Pop culture obsessives writing for the pop culture obsessed.
Pop culture obsessives writing for the pop culture obsessed.

Nate Fernald hates Sting’s “Brand New Day,” a song for “recently divorced dads”

Illustration for article titled Nate Fernald hates Sting’s “Brand New Day,” a song for “recently divorced dads”

In HateSong, we ask our favorite musicians, writers, comedians, actors, and so forth to expound on the one song they hate most in the world.


The hater: A comedian who’s appeared on shows like Younger and Louie, Nate Fernald is perhaps best known for his (totally untrue) role as Marc Maron’s co-host on WTF. Just last year, he released “WTF With Marc Maron and Nate Fernald,” proving, he said, that he’d been “basically ignored the whole time, to the point where I usually ended up just watching a movie for the rest of the interview.” It’s a dubious and false claim, but a funny joke from Fernald, who’s also written for The Pete Holmes Show.

The A.V. Club tracked down Fernald backstage at the Riot L.A. comedy festival, where he was not, in fact, anywhere near Marc Maron.

The hated: Sting, “Brand New Day” (1999)

The A.V. Club: Why is that the song you picked?

Nate Fernald: The first thing: The word “fuddy duddy” in a song… I can’t handle that.

AVC: I didn’t even know it was in there.

NF: Oh, he genuinely uses the term “fuddy duddy” in the lyrics of that song, and he rhymes it in a sentence that ends with “buddy.” I forget the exact lyrics, but it’s something like, “It’s something something buddy, I ain’t no fuddy duddy.” I would get mad at my mom when she said that as a kid. When I was a kid and she would say “fuddy duddy,” it would make me angry because I was just like, “That’s a dumb phrase. Don’t say it.”


AVC: This song has also got that jazz harmonica intro.

NF: Yes! This is the thing I hate about the intro. I don’t know if this will make any sense, but it feels like it’s the intro to a third-rate sitcom. Did you ever have that feeling when you were a kid when you were watching your favorite sitcom, but then you didn’t like the one that came on after it? So your favorite one ends, and you hear the intro to the next one, and it just makes you feel bad? That feeling comes back to me when I hear that weird harmonica.


I’m going to keep saying, “bah-bwempt-bah-bwempt-bah-bah-bwempt just so I can see how you spell it.


AVC: I hadn’t listened to the song in a long time, so thanks for reminding me how bad it is.

NF: It’s so bad. It sounds like a bunch of recently divorced dads started a band together, and that’s the first and only song they made.


AVC: Did you watch the video?

NF: I did. And he’s Jesus in it?

AVC: But it’s Jesus for everyone, like for Indian people and the Chinese.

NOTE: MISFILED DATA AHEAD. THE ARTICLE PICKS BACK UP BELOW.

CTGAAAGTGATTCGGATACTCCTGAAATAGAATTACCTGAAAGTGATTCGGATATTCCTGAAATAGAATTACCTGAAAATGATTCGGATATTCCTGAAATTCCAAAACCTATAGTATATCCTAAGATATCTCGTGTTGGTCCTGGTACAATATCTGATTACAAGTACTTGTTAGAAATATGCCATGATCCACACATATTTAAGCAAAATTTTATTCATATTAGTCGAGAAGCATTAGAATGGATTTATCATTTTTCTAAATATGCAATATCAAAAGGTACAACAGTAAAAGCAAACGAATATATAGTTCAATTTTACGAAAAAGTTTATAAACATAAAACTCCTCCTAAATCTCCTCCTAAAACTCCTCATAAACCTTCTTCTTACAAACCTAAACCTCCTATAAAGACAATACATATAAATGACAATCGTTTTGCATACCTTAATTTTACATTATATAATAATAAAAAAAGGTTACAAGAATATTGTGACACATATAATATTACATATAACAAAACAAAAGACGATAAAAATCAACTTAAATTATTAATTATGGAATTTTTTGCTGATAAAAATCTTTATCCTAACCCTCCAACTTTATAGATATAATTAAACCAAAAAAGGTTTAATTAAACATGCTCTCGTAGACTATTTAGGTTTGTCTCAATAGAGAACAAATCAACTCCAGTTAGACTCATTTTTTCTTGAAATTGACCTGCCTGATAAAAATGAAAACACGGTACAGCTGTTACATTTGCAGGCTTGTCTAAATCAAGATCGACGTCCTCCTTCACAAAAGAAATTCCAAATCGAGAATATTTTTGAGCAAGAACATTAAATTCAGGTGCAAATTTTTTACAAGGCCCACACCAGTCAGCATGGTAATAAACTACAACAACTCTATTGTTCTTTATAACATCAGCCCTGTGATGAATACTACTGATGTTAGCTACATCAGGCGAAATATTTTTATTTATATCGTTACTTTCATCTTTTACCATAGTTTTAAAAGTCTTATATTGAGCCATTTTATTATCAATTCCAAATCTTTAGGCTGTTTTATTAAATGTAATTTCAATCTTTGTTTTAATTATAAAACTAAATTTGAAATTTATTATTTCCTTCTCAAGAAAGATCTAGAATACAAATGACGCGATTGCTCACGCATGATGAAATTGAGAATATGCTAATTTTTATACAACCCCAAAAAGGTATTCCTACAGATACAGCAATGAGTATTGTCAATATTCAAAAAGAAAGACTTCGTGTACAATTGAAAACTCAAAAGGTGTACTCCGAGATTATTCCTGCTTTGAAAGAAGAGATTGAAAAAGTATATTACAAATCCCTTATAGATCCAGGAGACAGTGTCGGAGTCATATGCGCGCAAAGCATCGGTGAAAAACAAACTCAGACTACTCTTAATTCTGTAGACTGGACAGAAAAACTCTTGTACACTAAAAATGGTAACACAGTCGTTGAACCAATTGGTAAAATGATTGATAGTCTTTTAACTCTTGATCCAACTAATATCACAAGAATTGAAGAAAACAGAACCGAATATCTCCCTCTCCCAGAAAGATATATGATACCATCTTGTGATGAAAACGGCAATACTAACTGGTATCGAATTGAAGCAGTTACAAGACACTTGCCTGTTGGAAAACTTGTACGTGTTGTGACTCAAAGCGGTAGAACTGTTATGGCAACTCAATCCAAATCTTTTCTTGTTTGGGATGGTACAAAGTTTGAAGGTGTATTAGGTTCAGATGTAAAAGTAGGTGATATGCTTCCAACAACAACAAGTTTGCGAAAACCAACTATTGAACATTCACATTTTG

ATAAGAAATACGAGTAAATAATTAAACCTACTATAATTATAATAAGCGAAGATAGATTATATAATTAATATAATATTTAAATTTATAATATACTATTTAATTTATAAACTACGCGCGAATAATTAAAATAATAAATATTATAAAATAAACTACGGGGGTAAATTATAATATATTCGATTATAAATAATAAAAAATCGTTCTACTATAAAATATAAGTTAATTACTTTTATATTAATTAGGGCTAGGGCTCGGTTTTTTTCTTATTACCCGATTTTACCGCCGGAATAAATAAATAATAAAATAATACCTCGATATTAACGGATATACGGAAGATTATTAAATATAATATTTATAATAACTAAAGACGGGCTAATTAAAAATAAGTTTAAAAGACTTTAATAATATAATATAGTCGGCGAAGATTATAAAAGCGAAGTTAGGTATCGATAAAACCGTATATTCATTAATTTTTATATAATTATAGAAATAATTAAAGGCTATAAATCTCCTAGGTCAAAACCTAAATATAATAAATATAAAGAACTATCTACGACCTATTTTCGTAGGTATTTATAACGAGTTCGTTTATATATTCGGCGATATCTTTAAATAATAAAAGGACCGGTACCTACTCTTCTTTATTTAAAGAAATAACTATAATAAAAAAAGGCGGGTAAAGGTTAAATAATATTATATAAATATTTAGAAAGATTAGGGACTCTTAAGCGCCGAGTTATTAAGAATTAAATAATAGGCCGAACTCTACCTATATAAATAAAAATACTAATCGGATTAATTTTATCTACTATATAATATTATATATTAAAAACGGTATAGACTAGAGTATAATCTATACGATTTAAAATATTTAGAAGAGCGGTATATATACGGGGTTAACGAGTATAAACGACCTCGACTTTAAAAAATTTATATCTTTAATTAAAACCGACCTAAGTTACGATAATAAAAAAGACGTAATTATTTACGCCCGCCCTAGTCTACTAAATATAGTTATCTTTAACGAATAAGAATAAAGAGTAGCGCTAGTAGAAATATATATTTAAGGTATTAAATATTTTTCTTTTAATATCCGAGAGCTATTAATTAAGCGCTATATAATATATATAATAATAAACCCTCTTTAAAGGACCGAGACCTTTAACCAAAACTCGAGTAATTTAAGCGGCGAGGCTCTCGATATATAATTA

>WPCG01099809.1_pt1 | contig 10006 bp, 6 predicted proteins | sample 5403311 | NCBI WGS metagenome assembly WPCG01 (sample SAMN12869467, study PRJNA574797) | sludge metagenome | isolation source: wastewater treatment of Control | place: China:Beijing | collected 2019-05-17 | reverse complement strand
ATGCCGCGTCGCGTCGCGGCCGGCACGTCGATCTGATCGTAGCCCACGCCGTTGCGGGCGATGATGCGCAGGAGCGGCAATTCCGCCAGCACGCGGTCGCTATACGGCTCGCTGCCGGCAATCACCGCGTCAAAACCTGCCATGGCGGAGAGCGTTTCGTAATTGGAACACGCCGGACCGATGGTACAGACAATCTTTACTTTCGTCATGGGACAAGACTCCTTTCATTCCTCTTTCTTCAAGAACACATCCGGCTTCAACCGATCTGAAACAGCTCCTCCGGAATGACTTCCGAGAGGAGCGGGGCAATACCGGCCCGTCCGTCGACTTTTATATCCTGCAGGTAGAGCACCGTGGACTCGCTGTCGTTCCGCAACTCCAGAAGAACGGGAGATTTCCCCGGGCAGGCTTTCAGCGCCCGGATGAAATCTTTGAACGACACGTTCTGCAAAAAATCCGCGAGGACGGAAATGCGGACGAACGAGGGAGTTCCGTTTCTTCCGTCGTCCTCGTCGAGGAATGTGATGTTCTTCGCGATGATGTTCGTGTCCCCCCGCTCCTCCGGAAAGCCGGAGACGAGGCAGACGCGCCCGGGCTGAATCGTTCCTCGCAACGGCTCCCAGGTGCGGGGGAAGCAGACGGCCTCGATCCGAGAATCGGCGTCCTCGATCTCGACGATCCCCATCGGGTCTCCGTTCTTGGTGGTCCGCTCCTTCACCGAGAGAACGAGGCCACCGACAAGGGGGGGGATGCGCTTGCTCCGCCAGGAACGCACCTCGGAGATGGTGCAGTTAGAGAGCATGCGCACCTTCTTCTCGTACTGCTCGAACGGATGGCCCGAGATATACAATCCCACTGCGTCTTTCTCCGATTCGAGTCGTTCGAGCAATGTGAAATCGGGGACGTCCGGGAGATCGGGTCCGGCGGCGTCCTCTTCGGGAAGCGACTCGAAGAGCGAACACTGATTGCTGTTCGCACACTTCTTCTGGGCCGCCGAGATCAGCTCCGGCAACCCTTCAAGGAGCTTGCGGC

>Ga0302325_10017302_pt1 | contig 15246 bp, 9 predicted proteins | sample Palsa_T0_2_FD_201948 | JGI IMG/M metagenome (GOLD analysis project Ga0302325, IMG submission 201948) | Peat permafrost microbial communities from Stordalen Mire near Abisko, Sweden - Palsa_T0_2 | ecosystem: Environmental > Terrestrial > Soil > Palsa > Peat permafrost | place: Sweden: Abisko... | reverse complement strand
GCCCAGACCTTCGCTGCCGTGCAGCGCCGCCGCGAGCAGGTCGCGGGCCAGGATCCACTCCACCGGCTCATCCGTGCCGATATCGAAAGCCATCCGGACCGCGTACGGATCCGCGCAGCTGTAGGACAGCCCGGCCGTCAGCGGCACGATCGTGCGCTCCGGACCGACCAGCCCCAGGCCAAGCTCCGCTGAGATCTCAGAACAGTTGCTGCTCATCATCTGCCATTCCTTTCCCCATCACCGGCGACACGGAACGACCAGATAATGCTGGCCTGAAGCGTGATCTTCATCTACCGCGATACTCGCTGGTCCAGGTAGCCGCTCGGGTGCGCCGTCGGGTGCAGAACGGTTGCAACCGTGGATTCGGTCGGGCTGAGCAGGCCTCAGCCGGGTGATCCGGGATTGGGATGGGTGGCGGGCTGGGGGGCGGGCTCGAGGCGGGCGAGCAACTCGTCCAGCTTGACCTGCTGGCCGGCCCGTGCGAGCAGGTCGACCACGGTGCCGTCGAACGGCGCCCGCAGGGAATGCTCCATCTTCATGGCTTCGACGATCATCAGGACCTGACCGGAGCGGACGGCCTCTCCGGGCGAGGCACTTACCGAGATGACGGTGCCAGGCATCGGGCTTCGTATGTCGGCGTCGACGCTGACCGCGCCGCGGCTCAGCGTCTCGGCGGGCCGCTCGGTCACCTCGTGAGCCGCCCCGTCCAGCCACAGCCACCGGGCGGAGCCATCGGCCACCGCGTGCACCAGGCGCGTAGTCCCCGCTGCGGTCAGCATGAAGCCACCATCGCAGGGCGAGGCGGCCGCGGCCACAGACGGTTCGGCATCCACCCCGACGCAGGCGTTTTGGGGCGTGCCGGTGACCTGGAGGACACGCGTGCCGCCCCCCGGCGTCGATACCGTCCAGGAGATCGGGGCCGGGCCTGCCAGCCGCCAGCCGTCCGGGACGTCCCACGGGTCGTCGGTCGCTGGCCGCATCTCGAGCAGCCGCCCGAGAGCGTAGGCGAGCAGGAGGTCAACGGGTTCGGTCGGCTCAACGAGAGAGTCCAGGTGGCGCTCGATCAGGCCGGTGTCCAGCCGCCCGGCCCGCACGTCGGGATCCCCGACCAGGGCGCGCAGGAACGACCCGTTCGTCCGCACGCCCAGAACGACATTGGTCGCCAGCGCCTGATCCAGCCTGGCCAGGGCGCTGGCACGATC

NF: Hey, the power of Sting, you know?

AVC: This song was on TV for a long time as the theme to The Early Show on CBS.

NF: So it was a theme song! I did not know that.

AVC: I don’t think it was written as a theme song, I think they just thought, “‘Brand New Day.’ It’s a new day. It’s a morning show.”


NF: Also, the phrase “brand new day.” I don’t think I could ever get along with someone who says, “It’s a brand new day.”

AVC: It’s like a therapist.

NF: Yeah. Someone who just discovered holistic medicines probably talks about brand new days a lot.


AVC: People who work at herbal wellness centers and get colonics.

NF: I’m trying to debate whether I’d rather have a colonic or hear “Brand New Day.”


AVC: A colonic can supposedly be pretty dangerous. “Brand New Day” will probably not injure you.

NF: If someone was going to give me colonic, I’d just be like, “I’ll just listen to ‘Brand New Day.’ That’ll do the job.” That would clean my body out, just putting on “Brand New Day.”


AVC: Do you like other Sting songs?

NF: I love The Police. I’m not super well versed in the solo stuff. There are a couple songs in his solo stuff that I’ve heard I’ve liked, but there are a lot of songs I’ve really not liked of his solo career.


AVC: What songs did you like?

NF: I like—it’s called “Fields Of Grain” or something. [It’s called “Fields Of Gold.”—ed.] You know, not going to change the world, but a decent hook.


AVC: It’s nice enough.

NF: I like how sexual Sting is. He’s a sexual dude. My friend and me made a video a long time ago and there was a scene in it where someone shows up with a bunch of Sting CDs. I just made a bunch of Sting album covers. The only one I can remember, the album was called Dressed To Finger. I think that could be a real Sting album.


AVC: At the very least Sting probably loves fingering.

NF: He calls it Sting-ering.

AVC: It’s weird to think there are people who have heard that Sting in into tantric sex and then think, “Well, I like Sting, so I should check out this tantric sex stuff.”


NF: He probably opened up that world for a lot of people.

AVC: Is there anything someone could do to make “Brand New Day” better?

NF: I don’t think so. There’s so much about it I dislike. I hate it so much that I almost love it. If the song comes on, I’m not going to change the channel. I’m going to sit there and get mad at it. It’s got that opening harmonica thing that just makes me feel sad. The lyrics are real bad. And just the groove of it—it’s something a dad who’s gone out of touch with music thinks would be cool. I keep going back to dads with this. It’s really a dad song.


AVC: It depends on what kind of dad you’re talking about.

NF: I can’t wait to revisit it when I become a dad. Maybe I’ll love it.

AVC: Do you think the second a baby comes out of your partner, you’re like, “I love Sting!”


NF: When you first see your child, something changes in your brain chemistry, and now you love Sting’s solo career.

AVC: “It’s a brand new day for this baby! Now I see it.”

NF: Hey, maybe that’s a real thing. Maybe that’s why Sting talks about all the sexual stuff. It’s so that people then start having kids, then turn into dads, then love his solo career.